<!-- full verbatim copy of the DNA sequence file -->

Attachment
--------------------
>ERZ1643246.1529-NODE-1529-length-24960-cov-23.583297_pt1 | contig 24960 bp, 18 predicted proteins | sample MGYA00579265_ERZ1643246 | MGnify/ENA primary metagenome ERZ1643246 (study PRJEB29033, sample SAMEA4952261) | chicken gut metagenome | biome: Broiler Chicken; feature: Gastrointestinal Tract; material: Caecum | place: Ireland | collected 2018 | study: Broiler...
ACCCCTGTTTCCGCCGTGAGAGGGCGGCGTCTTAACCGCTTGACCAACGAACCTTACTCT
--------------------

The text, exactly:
>ERZ1643246.1529-NODE-1529-length-24960-cov-23.583297_pt1 | contig 24960 bp, 18 predicted proteins | sample MGYA00579265_ERZ1643246 | MGnify/ENA primary metagenome ERZ1643246 (study PRJEB29033, sample SAMEA4952261) | chicken gut metagenome | biome: Broiler Chicken; feature: Gastrointestinal Tract; material: Caecum | place: Ireland | collected 2018 | study: Broiler...
ACCCCTGTTTCCGCCGTGAGAGGGCGGCGTCTTAACCGCTTGACCAACGAACCTTACTCT